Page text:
A number of community components have expressed fears that plans by the province to establish an international hospital may fall short in meeting the health needs of the Balinese people. According to the Bali Post, some are concerned that with plans to hand over the operation of the hospital to a private third-party could means that Bali’s poor may fail to benefit from the hospital’s establishment.
Adding to these fears is the absence of a clear outline of the proposed joint-venture agreement between the provincial government and the private party expected to manage the hospital. The government has indicated that it has at least three candidate investor-partners, one each from Germany, Thailand and Singapore.
The head of the Provincial Health Service for Bali, Dr. Ketut Suarjaya, told the press on Wednesday, August 22, 2012, that a draft agreement for the management of the hospital was still being considered. Suarjaya also confirmed that earlier plans to begin constructing the hospital in September have now been pushed back to November.
Commenting on the project, Suarjaya said the government’s involvement is limited to the provision of a 2.9 hectare plot of land and a physical plant costing Rp. 195 billion (US$20.97 million). Plans are for the third-party chosen to run the hospital to provide medical equipment, furnishings and the staff to run and operate the hospital.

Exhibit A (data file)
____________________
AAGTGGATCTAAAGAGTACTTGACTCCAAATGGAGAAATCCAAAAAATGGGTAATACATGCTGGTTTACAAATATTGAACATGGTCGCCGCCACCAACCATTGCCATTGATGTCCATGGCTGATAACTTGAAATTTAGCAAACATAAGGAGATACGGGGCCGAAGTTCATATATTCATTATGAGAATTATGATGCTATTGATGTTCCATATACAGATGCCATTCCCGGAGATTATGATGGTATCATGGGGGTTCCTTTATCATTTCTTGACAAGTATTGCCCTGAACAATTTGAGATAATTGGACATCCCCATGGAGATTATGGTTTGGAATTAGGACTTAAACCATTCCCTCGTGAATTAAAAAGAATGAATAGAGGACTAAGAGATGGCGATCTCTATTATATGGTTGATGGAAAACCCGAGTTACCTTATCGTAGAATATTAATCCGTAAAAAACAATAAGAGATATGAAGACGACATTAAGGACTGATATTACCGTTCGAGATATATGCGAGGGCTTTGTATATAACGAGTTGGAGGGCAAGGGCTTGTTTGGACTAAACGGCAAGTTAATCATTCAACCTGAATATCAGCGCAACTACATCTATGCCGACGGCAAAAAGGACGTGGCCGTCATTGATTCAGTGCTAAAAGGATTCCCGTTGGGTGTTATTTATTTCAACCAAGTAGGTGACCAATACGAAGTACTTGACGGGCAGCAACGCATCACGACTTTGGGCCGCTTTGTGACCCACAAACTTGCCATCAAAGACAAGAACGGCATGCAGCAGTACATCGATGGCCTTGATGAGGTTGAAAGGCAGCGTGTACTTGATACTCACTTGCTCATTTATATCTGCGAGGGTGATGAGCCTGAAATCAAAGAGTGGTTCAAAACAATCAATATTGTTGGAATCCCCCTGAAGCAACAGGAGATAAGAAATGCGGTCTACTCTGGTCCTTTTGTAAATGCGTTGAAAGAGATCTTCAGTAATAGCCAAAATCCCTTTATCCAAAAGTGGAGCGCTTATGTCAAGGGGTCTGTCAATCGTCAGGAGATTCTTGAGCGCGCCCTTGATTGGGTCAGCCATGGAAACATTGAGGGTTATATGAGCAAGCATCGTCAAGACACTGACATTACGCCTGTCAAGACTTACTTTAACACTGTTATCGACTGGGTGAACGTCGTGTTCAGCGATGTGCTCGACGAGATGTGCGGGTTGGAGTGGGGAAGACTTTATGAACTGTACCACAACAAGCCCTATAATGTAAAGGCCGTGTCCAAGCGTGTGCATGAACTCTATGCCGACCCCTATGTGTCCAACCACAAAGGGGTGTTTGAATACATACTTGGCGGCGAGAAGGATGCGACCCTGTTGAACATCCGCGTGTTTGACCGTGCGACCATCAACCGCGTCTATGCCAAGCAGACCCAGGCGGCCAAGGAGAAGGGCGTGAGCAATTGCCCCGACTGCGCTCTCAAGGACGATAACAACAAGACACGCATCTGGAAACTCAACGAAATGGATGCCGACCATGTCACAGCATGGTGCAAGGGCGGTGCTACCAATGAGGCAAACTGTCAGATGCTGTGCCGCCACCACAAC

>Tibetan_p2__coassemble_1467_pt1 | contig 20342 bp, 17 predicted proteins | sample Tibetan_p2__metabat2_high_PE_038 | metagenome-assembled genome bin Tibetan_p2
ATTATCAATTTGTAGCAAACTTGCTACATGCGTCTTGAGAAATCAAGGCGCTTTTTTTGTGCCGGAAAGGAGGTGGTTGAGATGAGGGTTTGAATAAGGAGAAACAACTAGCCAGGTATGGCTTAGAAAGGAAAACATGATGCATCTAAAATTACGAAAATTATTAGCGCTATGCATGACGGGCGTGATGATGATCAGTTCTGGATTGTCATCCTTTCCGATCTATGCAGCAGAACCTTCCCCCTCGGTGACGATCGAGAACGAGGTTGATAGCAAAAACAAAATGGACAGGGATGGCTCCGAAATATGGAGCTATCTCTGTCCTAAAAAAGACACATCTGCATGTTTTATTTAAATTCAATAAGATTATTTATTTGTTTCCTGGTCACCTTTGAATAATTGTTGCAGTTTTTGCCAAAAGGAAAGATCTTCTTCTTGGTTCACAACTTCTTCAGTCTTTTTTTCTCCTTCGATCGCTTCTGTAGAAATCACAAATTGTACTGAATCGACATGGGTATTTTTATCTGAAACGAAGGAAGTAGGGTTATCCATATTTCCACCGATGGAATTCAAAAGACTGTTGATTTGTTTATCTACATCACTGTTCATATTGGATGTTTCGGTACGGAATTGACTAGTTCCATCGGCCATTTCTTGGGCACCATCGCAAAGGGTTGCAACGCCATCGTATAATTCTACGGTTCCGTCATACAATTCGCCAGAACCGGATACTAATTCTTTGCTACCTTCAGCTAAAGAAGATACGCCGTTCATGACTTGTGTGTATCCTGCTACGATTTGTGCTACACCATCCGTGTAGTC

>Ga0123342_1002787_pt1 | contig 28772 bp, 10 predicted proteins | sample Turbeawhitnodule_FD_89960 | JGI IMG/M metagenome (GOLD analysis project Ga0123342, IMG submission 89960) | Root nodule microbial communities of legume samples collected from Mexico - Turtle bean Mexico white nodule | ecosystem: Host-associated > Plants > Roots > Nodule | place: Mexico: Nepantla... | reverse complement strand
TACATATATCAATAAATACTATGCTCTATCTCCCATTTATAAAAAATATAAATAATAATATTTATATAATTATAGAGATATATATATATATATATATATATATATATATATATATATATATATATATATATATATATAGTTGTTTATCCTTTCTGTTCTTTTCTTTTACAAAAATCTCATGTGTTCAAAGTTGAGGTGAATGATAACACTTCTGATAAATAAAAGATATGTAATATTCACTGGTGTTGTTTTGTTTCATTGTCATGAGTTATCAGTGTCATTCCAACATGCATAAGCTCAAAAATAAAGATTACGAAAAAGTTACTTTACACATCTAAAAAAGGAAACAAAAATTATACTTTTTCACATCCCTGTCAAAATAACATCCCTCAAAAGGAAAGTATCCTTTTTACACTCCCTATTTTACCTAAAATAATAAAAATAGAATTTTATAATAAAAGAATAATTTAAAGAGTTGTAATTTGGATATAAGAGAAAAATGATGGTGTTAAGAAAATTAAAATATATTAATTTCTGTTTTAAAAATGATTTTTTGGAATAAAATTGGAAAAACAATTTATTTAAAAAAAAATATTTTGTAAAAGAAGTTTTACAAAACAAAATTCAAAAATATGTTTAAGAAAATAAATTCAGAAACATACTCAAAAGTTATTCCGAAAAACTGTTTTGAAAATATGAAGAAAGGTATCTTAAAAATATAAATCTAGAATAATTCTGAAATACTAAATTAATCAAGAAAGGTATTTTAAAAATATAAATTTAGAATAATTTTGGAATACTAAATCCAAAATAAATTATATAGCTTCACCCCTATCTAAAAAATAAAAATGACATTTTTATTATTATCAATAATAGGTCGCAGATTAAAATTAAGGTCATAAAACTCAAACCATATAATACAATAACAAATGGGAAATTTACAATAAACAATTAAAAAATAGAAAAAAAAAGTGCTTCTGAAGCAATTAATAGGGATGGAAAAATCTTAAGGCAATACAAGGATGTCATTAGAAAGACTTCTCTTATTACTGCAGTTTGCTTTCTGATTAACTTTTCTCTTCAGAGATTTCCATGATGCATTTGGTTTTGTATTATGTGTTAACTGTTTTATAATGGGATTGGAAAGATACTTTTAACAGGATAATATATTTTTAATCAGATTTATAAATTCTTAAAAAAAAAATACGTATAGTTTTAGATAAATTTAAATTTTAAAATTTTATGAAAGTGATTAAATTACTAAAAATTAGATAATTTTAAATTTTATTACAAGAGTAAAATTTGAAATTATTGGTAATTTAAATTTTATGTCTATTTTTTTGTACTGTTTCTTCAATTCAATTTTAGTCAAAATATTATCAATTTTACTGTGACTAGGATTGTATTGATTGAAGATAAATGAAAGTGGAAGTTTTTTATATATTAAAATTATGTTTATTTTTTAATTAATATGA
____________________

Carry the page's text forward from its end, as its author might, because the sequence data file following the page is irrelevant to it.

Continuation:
Saying the agreement to cover the cooperation was still being drafted, Suarjaya told the press that a special team will address legal issues governing the operation of the hospital, the period during which the agreement will remain in force and other matters, such as the amount of local labor to be employed at the facility. “All these things are being drafted at this time. Once the draft is finished, it will be communicated to the candidate investors which will be followed by negotiations addressing various matters, such as the number of local workers.”
Suarjaya said the decision to start construction of the hospital in November, two months later that the original plan of September, was done because of the large number of public holidays, adding: “By the third week of November we hope there will be able to announce the winner of the tender process now being handled by the procurement division (ULP). Once there is a tender winner we target for the physical construction to begin. Also (at that time) the operational investor will be in hand.”
Meanwhile, some observers have remarked on the peculiarity that the design and construction of the hospital is being finalized without firt consulting those entrusted to operate the hospital.
Meanwhile, a leading academic, Dr. I Wayan Jondra, has stated that he hopes the new International Hospital project proves to be more than a “show piece” of the government, but is also able to contribute to the people’s welfare and provide employment for local workers.
Jondra called on the provincial government to take extra care to make sure the interest of the Balinese are safeguarded in the joint-venture agreement for the hospital’s operation. He said he hoped local workers would secure positions in the top management of the hospital and not only be assigned to menial positions.
Finally, he stated his hope that the hospital would not only provide medical care for Bali’s poor, but would also purchase local goods and products used in operating the facility.
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